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Performance management for multinationals - Ep. 1

The dilemma of international groups: centralize performance management or adopt a local solution?

By Anne Calmet, Financial Performance Manager, Micropole

The choice between a centralized approach that standardizes reporting in a common reference system and decentralized tools that are closer to the specific needs of each subsidiary can be a difficult one.

An international group with multiple subsidiaries spread around the world is often faced with a major question in the choice of its management control tools (platforms for budgeting, forecasting, monthly closings, etc.). Indeed, should subsidiaries be forced to use centrally selected tools and applications developed by the group, or should they be left free to carry out their IT projects locally? In fact, these questions are all the more relevant as both approaches have their advantages and disadvantages.

More global coherence...

The first school of thought, that of centralizing management solutions, has clear advantages. The information systems defined by headquarters and shared by the subsidiaries support the implementation of cross-functional processes. They guarantee the sharing of KPIs (key performance indicators) and promote the consistency of analysis within the group. In addition, adopting a single software solution for the entire group gives you greater negotiating leverage with software publishers and solution integrators, and also limits implementation and maintenance costs by setting up centralized skills centers. Finally, the subsidiaries can concentrate on their core business, instead of being dispersed in the management of IT projects and the maintenance of information systems.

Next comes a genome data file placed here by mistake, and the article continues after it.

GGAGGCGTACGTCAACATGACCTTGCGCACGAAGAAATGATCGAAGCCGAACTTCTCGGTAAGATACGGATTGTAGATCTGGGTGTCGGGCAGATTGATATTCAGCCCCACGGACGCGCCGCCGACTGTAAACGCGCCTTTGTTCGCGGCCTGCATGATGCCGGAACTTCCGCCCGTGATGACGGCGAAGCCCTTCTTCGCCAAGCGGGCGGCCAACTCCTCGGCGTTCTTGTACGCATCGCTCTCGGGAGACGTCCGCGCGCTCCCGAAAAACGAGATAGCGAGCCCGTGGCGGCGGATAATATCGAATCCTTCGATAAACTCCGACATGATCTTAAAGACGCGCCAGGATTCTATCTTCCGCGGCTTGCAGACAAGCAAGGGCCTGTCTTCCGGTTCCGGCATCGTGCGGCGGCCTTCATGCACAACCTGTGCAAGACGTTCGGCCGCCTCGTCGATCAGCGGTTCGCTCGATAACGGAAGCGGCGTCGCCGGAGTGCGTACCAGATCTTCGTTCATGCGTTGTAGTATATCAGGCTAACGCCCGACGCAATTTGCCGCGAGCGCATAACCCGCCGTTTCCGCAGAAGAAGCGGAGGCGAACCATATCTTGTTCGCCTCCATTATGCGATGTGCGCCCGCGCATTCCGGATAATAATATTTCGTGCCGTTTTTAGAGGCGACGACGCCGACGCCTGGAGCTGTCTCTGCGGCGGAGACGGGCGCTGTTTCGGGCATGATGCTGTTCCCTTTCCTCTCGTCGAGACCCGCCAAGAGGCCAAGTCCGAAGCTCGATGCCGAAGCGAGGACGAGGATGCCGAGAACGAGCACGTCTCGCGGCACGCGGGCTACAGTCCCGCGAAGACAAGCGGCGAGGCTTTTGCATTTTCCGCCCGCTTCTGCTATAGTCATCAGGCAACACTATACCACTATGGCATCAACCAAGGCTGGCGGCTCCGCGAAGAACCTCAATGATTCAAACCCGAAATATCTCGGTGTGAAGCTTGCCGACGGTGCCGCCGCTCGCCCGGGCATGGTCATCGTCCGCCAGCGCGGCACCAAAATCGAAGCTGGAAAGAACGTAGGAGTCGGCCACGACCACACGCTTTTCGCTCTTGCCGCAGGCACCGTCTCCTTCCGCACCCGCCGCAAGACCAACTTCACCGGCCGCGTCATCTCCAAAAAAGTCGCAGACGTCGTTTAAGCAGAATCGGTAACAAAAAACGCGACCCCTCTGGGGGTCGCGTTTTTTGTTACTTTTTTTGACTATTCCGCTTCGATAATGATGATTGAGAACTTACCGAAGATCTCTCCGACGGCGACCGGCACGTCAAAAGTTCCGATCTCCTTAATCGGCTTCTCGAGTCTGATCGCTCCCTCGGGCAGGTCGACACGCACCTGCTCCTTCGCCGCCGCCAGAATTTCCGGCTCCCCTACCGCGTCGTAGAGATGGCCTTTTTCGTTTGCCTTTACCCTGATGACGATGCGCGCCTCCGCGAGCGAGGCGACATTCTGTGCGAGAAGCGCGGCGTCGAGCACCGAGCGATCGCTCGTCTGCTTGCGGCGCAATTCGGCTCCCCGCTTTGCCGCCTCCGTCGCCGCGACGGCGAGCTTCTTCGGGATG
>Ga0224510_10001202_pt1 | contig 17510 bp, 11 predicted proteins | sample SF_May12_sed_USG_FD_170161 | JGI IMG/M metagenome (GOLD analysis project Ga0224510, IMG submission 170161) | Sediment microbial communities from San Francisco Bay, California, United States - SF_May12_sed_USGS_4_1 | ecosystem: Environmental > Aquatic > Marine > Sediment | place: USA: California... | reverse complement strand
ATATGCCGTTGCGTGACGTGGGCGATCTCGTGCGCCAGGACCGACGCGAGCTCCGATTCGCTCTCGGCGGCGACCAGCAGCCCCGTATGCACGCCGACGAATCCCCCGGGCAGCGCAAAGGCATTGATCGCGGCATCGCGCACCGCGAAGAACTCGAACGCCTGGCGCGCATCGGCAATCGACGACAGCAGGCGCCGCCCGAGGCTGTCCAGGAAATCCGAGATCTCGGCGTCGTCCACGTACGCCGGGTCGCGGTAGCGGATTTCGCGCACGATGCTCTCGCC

...or a better consideration of local specificities

These undeniable benefits in terms of global vision, consistency of tools and repositories, and cost reduction are, however, counterbalanced by the advantages of the second approach, namely the implementation by subsidiaries of their own management solutions . On the one hand, the local specificities of the IT markets, such as the predominance of a particular software or a particular publisher in a particular country, are taken into account. This allows the subsidiary to better adapt to its ecosystem, while benefiting from better support. On the other hand, local business needs are better addressed, thanks to the proximity of project skills and business users. In particular, the language barrier does not arise when projects are carried out locally. Finally, local upgrades and maintenance are more agile, at least if the country's integration resources are abundant and competent.

In short, the risks of rejection by subsidiaries are lower when solutions are chosen and implemented locally. However, the risks of failure of projects carried out directly by subsidiaries are higher, if only by a simple game of arithmetic: local projects will be more numerous, the tools more varied and the skills more diluted around the world.

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